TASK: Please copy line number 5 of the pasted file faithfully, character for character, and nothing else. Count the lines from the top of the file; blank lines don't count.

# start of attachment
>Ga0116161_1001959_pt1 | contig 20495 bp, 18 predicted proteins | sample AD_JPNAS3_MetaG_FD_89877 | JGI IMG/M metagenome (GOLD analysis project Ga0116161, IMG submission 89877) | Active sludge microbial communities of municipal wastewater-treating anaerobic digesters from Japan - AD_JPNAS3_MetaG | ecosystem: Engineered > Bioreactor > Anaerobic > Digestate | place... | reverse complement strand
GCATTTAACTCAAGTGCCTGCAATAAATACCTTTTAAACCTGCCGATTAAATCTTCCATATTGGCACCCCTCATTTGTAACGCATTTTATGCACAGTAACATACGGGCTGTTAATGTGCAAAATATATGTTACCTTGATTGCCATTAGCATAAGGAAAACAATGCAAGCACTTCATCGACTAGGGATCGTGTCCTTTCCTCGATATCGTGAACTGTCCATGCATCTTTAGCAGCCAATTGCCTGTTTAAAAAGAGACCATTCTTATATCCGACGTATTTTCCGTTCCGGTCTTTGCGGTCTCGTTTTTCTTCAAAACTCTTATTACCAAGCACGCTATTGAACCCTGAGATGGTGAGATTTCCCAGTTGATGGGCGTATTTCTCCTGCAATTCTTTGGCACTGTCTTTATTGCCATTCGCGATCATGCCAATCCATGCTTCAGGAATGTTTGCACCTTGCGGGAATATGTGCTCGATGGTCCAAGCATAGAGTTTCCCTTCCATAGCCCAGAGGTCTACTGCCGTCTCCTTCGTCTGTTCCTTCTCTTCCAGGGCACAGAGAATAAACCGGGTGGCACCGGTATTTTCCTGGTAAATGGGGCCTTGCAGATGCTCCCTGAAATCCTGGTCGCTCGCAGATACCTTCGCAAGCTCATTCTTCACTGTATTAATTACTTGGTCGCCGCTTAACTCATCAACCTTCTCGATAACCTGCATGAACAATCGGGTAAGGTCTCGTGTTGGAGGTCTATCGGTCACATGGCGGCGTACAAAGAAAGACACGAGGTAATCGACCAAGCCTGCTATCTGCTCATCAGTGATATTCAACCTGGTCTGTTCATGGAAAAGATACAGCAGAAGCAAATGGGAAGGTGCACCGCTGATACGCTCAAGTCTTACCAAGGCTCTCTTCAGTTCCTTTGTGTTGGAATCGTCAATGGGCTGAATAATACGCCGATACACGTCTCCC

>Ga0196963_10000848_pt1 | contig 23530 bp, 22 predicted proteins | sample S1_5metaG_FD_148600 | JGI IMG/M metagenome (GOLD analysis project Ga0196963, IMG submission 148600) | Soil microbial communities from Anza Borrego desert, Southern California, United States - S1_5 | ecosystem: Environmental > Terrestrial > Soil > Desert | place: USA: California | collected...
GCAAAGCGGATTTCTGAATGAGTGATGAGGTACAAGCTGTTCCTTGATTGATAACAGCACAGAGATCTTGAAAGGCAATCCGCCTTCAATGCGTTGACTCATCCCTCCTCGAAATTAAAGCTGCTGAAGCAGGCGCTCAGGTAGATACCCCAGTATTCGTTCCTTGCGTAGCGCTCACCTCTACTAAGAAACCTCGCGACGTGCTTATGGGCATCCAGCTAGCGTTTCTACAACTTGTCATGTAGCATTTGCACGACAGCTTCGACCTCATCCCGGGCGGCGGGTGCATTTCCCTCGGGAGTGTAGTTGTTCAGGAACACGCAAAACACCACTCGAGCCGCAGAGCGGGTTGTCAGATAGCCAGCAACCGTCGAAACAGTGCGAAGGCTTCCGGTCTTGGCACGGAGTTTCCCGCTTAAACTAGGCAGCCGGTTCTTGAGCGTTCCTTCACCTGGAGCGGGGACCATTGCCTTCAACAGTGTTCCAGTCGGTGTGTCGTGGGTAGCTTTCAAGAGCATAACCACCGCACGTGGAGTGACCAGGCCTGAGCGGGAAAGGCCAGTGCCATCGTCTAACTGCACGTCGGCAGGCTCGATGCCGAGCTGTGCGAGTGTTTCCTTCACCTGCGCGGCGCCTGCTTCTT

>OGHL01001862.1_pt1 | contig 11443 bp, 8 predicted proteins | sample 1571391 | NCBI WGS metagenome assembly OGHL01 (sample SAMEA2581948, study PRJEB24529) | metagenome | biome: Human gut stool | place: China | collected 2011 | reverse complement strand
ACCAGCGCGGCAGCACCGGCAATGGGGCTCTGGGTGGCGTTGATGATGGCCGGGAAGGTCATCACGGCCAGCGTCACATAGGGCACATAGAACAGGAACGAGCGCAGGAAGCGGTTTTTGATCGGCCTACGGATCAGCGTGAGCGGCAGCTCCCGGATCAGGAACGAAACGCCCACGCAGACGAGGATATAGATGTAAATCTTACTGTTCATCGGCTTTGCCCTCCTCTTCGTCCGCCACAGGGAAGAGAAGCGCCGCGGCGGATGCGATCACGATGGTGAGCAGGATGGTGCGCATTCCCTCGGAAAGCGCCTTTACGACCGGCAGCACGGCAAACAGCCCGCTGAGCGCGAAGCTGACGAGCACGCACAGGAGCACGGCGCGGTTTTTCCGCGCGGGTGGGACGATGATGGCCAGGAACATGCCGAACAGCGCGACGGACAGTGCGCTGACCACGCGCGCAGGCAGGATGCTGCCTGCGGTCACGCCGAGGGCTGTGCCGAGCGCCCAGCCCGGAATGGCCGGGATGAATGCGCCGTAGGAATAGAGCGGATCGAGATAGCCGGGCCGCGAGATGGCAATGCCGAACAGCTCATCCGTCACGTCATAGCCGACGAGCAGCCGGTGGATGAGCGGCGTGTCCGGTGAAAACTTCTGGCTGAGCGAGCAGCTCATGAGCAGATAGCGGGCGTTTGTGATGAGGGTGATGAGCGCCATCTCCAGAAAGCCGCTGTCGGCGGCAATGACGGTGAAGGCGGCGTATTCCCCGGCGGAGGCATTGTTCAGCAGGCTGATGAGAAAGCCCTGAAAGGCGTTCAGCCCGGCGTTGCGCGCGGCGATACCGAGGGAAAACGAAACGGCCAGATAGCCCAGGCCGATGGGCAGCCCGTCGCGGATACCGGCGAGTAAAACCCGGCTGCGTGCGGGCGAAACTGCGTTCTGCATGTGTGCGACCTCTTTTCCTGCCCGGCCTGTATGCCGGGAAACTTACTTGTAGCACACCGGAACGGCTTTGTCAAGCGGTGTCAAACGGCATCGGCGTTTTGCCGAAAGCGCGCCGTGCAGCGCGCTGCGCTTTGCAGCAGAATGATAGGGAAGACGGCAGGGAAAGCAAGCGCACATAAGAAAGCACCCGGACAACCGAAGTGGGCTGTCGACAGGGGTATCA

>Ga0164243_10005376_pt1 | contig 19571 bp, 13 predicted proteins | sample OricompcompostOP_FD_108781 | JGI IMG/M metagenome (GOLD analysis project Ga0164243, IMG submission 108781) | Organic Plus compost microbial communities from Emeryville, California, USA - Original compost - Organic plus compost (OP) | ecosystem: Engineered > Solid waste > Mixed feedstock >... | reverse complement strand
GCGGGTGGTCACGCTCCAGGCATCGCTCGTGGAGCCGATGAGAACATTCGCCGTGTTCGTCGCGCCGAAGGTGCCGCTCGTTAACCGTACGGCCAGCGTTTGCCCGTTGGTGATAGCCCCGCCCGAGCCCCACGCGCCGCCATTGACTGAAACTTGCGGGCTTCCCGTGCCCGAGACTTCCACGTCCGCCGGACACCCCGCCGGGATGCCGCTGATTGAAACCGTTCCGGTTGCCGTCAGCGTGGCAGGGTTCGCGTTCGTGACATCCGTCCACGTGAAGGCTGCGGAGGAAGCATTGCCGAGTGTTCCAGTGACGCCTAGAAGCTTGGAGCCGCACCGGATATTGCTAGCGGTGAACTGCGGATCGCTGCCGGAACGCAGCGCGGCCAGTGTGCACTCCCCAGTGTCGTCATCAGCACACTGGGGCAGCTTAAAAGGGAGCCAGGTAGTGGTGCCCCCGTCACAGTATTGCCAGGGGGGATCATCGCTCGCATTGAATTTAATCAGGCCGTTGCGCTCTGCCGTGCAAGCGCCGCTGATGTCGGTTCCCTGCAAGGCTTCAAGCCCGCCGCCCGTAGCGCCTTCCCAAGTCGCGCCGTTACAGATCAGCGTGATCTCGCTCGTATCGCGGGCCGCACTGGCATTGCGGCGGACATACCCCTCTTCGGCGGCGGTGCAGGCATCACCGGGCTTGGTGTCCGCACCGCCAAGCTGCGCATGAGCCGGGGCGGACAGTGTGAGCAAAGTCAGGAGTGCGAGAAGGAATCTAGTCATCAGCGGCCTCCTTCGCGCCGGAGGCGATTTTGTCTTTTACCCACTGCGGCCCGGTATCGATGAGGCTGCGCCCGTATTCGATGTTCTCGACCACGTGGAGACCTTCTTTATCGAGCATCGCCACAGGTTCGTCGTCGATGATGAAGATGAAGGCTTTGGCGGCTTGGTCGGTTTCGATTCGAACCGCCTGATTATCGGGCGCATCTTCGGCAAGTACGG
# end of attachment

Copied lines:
>OGHL01001862.1_pt1 | contig 11443 bp, 8 predicted proteins | sample 1571391 | NCBI WGS metagenome assembly OGHL01 (sample SAMEA2581948, study PRJEB24529) | metagenome | biome: Human gut stool | place: China | collected 2011 | reverse complement strand